Please let Mark know if you are interested (mroncace@wingate.edu) in writing an essay on one (or two) of these texts and he will forward specific guidelines and a sample. In addition to scholars, Mark is particularly interested in gathering perspectives from non-professional readers. He is trying to run on a tight schedule: final OT essays are due April 1 and final NT essays are due June 1 (but remember they are only about 1,000 words).

Gender analysis and the silly season

It’s the silly season, I’ve nearly finished the marking, but only “nearly”. So I needed some silliness. In an effort to demonstrate “scientifically” that Ruth was written by women I submitted the first chapter in various translations to the Gender Analyser. The results were uninspiring, it reckons with varying degrees of confidence that the chapter was written by a man. But then I guess all that proves is that the translators were (almost) all men. So to cap off the silliness I asked about this blog. Aparently my previous post (like my entire Repentant Carnivores site) was written by a woman.

Results

Silhouette of a womanWe have strong indicators that http://bigbible.org/sansblogue/spirituality/the-everyday-spirituality-of-marking/ is written by a woman (93%).

So, what I want to know is, who has been writing guest posts without telling me!?

How paper is better than e-books

You know it's a good bookstore when... by Ben+Sam

If yesterday’s post seemed a trifle touchy, it’s because the author I was criticising was himself unbalanced. I can rectify that today thanks to Jim W who pointed to this: 5 Ways That Paper Books Are Better Than eBooks this list is balanced and sensible, it takes the technological differences into account and points out not only why e-books don’t/can’t have the significant feature, but what they might have that is similar…
It is a really interesting post – read it! Thank you Jim :) Though your only comment:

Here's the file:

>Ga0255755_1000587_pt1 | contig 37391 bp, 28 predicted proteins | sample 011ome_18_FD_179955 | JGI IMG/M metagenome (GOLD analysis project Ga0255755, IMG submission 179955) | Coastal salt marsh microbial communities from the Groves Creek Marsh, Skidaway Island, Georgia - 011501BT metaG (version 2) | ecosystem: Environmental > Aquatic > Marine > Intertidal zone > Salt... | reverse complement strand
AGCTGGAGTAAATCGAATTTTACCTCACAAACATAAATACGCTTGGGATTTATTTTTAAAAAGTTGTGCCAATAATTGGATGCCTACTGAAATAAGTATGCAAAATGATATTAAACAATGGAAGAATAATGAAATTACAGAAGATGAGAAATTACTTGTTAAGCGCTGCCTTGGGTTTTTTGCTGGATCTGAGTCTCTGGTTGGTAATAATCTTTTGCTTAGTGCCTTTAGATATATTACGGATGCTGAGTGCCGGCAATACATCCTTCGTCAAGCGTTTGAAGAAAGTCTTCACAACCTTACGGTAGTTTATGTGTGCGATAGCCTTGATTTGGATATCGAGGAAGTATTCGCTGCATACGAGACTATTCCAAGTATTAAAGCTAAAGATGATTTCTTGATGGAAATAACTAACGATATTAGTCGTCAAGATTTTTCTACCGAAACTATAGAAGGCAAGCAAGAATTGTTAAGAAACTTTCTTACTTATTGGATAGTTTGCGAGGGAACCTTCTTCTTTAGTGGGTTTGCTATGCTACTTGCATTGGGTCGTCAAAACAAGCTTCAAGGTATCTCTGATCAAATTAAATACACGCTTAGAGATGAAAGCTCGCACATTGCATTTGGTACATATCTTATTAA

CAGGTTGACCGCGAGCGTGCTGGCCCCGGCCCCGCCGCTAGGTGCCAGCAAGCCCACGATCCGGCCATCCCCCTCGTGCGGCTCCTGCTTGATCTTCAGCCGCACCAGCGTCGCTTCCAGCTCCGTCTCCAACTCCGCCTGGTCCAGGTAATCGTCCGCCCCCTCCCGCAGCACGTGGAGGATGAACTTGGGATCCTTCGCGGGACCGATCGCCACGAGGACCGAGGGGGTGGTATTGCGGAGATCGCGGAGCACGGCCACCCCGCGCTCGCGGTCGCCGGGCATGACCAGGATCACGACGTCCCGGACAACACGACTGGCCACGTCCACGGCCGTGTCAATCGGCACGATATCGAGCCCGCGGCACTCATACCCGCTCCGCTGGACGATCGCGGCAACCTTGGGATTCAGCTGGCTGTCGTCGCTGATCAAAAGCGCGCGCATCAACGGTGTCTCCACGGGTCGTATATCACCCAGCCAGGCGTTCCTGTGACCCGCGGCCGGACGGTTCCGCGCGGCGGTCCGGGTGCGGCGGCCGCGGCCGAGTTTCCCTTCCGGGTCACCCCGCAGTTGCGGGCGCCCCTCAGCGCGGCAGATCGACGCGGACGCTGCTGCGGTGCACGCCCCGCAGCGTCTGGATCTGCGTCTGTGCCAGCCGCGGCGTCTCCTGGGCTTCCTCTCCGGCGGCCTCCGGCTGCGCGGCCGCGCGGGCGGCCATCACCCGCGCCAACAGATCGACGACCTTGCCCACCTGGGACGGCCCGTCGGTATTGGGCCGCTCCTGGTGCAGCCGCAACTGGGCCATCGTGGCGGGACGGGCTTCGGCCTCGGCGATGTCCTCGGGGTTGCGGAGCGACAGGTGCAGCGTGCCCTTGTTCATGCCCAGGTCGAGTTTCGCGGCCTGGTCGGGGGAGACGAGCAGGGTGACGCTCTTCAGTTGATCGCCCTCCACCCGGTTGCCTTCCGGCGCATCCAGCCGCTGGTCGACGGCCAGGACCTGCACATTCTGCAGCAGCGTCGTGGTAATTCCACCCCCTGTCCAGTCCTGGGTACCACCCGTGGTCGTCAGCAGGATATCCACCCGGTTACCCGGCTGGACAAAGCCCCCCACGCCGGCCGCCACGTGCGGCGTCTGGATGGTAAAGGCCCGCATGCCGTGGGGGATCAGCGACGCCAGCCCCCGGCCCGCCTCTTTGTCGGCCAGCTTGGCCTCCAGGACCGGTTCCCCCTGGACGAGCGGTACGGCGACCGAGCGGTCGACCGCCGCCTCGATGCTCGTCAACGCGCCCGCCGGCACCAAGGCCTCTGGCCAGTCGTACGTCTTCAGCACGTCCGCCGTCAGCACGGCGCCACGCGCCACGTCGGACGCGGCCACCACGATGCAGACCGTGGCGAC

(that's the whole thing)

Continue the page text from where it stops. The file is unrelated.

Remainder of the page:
And then take that e-reader and put it in the closet.  With thanks to Elaine Reid for the heads up.

…suggests that you have not actually read the post you point to. Perhaps that’s how you get all those posts every ten seconds, you’re a content sniffing machine, not a reader?

Distinguishing humour: signs that a text is intended to be funny

Photo by kevingessner

At 5 Minute Bible I have begun podcasting examples of humour from every book of the (Hebrew at least)1 Bible.

But five books in, I accepted that David Ker’s other challenge. Scripture comes to us from long, long ago and from far, far away, cross cultural humour is always difficult. What is riotously funny to a Japanese may not tickle a Kiwi funny bone. Even among cultures that speak the same language (more or less) senses of humour may be significantly different. Just think of American and British TV comedies…

Spotting humour is easier in speech than writing, in speech there are often signals in the tone, timing and other features of the speech that signal humour. Scripture comes to us as plain vanilla written text.

However, there’s a whole academic discipline studying humour and biblical scholarship has used these studies.

One of the best summaries of this is the chapter F. Scott Spencer “Those Riotous – Yet Righteous – Foremothers of Jesus: Exploring Matthew’s Comic Genealogy.” In Are we amused?: humour about women in the biblical worlds, edited by Athalya Brenner, 7-30. Continuum, 2003. After discussing some earlier attempts to speak about genre signs of humour, starting with Ovid and ending in the 20th century, Spenser lists clues that humour is present. He begins with Greenstein’s list from the ABD2 says incongruity, lighthearted mood and surprise are hallmarks of humour.

Spenser adds to that list, and splits Greenstein’s “surprise” into “spontaneity” and “imperceptibility or hiddenness” (I prefer “surprise”), and I have also modified his list by adding the revelation of human pretension. Giving the following signs a text is intended to be humorous:

  • incongruity
  • lighthearted mood
  • surprise
  • ingenuity (cleverness is often a mark of humour think of puns)
  • inferiority
  • disguise or something or someone pretending to be something else
  • “inelasticity” (following Bergson)
  • human pretension revealed in all its lack of glory!